Tools of the Trade

Tools of the TradeAt this month’s Critique Group, a fellow writer said that he thought he’d done everything correctly when writing his novel only to find that it had to be double spaced with one-inch margins, Times New Roman 12 point, starting a third of the way down the page—

“Wait, wait, wait,” I said when I noticed panic widening the eyes of another new member. “What you’re talking about is a manuscript submission copy.”

We had a discussion on how to write a story and touched on plotting versus pantsing, writing by hand versus typing on a laptop, etc. The first point I want to make is just write the story. As Will Shetterly said, “It is better to write a bad first draft than to write no first draft at all.” I’m also fond of “Write your first draft with your heart. Re-write with your head.” There are many such encouraging quotes, but I’m sure you understand what I’m saying. Get that story written.

With that being said, the second point and true purpose of this post is to offer another resource where new writers can find the information they require to turn their manuscripts into acceptable submission copies. I’m all about giving back the information I discovered and/or processes I learned.

These steps are for formatting a novel:

  1. Set 1″ margins on all sides.
  2. Prepare a title page with your name and contact information in the upper left-hand corner of the page (some sources say include the word count here), title in ALL CAPS about one-third of the way down the page, skip a line, followed with a novel by, skip a line, and your name.
  3. Don’t number the title page. Begin numbering (1) with the first page of the text of the manuscript, usually the introduction, prologue, or chapter one.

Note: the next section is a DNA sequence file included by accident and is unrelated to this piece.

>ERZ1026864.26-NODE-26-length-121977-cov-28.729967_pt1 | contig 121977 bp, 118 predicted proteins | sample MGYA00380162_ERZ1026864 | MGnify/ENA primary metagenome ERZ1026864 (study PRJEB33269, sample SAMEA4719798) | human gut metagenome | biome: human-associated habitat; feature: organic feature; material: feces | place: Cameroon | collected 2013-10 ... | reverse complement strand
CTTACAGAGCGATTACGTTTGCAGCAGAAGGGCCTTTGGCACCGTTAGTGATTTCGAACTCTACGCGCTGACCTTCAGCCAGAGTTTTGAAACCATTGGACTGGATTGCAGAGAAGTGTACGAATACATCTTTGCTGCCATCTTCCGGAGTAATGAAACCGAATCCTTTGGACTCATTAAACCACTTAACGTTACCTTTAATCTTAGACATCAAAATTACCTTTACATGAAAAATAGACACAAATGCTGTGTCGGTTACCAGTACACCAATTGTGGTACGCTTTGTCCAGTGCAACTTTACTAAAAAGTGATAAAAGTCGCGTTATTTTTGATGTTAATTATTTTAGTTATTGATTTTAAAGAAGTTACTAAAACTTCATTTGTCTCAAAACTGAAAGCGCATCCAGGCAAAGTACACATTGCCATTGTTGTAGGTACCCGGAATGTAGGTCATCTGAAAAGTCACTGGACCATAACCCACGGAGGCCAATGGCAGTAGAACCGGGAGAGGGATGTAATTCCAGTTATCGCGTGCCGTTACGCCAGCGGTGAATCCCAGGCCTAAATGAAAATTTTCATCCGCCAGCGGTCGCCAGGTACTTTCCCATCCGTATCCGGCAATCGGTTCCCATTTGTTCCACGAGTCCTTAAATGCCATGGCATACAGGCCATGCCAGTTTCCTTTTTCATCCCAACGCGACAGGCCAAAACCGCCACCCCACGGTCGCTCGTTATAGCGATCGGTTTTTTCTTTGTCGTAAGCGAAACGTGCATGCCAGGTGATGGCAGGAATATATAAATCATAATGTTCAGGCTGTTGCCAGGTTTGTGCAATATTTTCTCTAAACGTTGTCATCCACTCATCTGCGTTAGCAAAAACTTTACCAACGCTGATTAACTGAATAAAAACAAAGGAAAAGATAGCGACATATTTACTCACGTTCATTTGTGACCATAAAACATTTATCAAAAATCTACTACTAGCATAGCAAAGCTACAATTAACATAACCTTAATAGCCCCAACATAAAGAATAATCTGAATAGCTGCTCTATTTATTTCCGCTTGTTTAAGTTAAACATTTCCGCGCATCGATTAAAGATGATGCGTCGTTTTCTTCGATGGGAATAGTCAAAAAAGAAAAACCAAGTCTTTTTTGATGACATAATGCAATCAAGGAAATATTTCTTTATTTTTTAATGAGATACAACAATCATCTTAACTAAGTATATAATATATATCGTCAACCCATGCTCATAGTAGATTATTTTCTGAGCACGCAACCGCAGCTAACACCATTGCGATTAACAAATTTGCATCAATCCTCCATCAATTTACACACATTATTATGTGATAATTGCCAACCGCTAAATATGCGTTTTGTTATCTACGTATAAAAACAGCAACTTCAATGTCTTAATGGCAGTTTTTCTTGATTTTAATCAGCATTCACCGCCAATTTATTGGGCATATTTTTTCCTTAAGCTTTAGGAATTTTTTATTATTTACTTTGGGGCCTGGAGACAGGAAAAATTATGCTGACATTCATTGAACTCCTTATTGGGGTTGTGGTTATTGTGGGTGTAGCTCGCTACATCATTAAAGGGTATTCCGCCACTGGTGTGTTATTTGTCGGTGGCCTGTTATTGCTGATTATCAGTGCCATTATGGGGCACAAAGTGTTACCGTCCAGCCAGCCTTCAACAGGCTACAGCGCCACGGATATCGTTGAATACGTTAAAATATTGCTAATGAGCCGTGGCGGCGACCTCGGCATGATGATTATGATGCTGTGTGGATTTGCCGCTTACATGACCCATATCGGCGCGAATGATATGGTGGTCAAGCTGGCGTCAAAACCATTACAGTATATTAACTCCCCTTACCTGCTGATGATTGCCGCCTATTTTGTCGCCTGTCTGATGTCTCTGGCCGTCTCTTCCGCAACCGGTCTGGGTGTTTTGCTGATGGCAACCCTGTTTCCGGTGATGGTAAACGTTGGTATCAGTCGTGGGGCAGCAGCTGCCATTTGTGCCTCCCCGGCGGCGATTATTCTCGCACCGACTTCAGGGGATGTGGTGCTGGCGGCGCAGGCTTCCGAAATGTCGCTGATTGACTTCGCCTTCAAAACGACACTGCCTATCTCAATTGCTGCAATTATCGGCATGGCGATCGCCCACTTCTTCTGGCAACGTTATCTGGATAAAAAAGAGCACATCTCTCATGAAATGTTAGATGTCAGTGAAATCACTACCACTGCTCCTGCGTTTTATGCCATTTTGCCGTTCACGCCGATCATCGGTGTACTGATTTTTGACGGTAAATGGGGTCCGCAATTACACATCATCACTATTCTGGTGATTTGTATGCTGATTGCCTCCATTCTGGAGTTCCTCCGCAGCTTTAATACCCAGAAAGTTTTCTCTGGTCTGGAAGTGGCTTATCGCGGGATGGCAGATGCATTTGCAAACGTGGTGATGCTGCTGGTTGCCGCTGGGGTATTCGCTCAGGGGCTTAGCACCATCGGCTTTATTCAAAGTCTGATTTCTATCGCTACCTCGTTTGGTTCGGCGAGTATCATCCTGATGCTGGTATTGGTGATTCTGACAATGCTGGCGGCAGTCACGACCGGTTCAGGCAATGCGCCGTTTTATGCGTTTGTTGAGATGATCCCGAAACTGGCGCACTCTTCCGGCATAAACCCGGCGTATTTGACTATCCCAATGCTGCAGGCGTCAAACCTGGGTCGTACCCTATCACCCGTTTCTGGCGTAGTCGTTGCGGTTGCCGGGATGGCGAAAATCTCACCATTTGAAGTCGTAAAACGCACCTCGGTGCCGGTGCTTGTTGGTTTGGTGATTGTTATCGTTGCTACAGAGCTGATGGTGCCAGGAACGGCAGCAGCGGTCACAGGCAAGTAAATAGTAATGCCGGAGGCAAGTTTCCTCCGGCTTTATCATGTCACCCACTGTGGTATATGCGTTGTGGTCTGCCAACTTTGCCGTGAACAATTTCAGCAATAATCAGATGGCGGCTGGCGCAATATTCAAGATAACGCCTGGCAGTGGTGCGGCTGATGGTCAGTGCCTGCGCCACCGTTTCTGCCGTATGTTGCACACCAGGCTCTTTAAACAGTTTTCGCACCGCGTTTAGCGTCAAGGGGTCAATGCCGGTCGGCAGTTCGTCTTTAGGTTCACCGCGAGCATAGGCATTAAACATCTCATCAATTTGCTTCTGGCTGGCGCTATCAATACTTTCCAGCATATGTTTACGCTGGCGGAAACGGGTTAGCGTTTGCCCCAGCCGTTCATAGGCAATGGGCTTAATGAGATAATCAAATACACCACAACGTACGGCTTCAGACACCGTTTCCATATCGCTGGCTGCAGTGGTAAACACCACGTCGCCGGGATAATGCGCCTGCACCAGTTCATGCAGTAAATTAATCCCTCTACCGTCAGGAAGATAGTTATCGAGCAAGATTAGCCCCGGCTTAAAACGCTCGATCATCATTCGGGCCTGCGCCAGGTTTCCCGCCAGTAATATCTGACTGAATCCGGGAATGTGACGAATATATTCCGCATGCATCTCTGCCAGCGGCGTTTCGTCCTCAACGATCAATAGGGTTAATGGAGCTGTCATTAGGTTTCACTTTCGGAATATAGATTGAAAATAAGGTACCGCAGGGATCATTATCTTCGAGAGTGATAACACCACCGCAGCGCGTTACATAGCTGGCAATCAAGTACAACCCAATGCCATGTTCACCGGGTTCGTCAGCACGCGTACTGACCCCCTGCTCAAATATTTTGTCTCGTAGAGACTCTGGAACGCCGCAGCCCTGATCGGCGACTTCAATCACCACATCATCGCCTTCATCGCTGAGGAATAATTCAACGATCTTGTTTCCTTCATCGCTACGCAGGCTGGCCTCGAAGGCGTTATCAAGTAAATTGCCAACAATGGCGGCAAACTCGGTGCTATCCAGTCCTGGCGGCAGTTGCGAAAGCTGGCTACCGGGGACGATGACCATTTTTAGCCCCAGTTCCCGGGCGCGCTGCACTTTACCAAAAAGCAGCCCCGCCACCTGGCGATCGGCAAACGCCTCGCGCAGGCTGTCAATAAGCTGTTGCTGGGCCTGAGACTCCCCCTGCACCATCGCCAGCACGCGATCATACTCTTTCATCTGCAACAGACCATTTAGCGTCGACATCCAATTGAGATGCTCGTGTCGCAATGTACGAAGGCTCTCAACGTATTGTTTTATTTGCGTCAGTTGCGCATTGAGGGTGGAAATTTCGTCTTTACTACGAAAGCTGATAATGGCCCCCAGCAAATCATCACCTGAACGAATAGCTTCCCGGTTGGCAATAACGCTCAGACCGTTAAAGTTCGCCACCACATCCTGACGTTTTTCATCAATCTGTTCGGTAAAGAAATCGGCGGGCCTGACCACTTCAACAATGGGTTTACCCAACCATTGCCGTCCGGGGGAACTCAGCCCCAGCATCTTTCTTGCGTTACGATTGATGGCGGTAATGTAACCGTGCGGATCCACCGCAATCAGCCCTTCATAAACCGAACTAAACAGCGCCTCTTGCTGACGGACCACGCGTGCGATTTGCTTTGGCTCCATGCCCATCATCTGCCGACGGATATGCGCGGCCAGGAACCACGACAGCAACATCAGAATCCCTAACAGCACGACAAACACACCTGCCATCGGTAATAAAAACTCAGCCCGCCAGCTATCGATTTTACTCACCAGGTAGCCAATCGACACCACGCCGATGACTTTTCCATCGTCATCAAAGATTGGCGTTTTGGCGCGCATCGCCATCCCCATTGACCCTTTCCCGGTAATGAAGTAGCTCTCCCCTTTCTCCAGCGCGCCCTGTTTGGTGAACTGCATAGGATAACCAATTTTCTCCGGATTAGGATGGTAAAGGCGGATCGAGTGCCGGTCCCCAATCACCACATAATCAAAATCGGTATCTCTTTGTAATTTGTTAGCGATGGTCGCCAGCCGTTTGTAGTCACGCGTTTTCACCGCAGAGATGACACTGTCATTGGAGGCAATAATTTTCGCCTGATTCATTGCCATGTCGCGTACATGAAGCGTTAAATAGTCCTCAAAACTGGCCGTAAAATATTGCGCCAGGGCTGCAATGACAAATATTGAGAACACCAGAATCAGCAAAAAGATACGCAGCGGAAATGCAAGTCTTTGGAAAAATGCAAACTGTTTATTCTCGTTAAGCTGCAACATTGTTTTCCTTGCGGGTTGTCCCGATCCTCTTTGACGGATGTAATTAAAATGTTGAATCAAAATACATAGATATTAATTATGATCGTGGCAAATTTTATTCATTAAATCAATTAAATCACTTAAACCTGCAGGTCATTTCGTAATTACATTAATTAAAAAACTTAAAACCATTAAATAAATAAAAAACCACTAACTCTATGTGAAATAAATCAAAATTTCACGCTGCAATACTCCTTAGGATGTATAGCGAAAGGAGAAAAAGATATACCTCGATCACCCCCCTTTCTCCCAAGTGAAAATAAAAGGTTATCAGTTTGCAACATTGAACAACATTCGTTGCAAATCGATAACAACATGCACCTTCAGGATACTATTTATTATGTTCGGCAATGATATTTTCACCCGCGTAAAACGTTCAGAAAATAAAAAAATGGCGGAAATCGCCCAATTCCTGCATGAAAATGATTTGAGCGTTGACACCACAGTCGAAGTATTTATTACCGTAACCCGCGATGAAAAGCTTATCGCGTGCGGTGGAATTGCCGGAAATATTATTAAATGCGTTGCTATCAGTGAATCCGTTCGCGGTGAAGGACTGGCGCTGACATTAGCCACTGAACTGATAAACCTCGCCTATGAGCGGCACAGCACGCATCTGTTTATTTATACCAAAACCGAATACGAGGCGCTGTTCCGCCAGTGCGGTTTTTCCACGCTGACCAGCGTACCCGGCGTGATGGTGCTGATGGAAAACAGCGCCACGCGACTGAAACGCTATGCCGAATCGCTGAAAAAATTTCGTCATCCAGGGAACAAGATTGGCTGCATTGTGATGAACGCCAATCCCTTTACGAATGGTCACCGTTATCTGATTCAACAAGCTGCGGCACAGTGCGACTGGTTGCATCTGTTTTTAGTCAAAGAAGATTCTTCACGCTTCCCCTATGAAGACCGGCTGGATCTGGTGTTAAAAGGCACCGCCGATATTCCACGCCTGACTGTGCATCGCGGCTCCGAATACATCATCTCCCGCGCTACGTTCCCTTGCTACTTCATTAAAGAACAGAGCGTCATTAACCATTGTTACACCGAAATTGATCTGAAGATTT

4. Use a header on each page, including your last name, the title of your novel in ALL CAPS, and the page number. Remember to make the font of the header match the font of your manuscript.
  5. Start each new chapter on its own page, one-third of the way down the page.
  6. The chapter number and chapter title should be in all caps, separated by two hyphens: CHAPTER 1—THE BODY.
  7. Begin the body of the chapter four to six lines below the chapter title.
  8. Indent fives spaces for each new paragraph.
  9. Double-space the entire text.
  10. Use a standard font, 12-point type. Times New Roman, Arial, or Courier is fine.
  11. Alignment should be to the left, not justified. The right edges will not be uniform.
  12. Indicate scene breaks with a blank line and five centered dashes or number signs.
  13. End your manuscript with the five centered dashes or number signs or simply type THE END.
  14. Use 20-lb. bond paper.

The guidelines for a manuscript submission copy may vary a titch based on which websites you reference and/or who you talk to. The steps presented above are the basics and will ensure that your manuscript doesn’t get rejected because it is sloppy.

He said, She said – He complained, She admitted

And the debate rages on. I’m talking about using dialog tags other than said and asked. It wasn’t so long ago that said is dead seemed to be the rule of the day. While everyone agrees that too many dialog tags are annoying, people tend to waver on whether or not to stick with said and asked or mix it up with more descriptive verbs such as complained, boasted, and grumbled.

A few tags that appear to slip under the said/asked radar include whispered, yelled, and shouted. I suppose that’s because they are either extremely passive or aggressive; on opposite ends of the said/asked spectrum.

Then there is laughed and chuckled. People will argue that you can’t laugh or chuckle while speaking; it only occurs before or after a person is done talking. I would have to disagree based on personal experience. Laughing while talking doesn’t have to hinder the speaker. Short sentences can be spoken with a lilt to one’s voice that I would definitely describe as a laugh.

So join the debate. I want to hear from you on this subject. Do you think this is a hard and fast rule or a rule to be broken at the writer’s discretion rendering it just a guideline?

UPDATE:  Last week I sat in a seminar with a professional editor who actually suggested using dialog tags beyond said and asked.  She agreed that too many are burdensome to read, however, she pointed out how they help a reader keep track of who is speaking in a long conversation of two or more people.  I maintain that when used correctly, dialog tags beyond said and asked do not distract the reader.  Rather, they enhance the story and the writing.  In either case, I’d still love to hear your opinion, dear follower!


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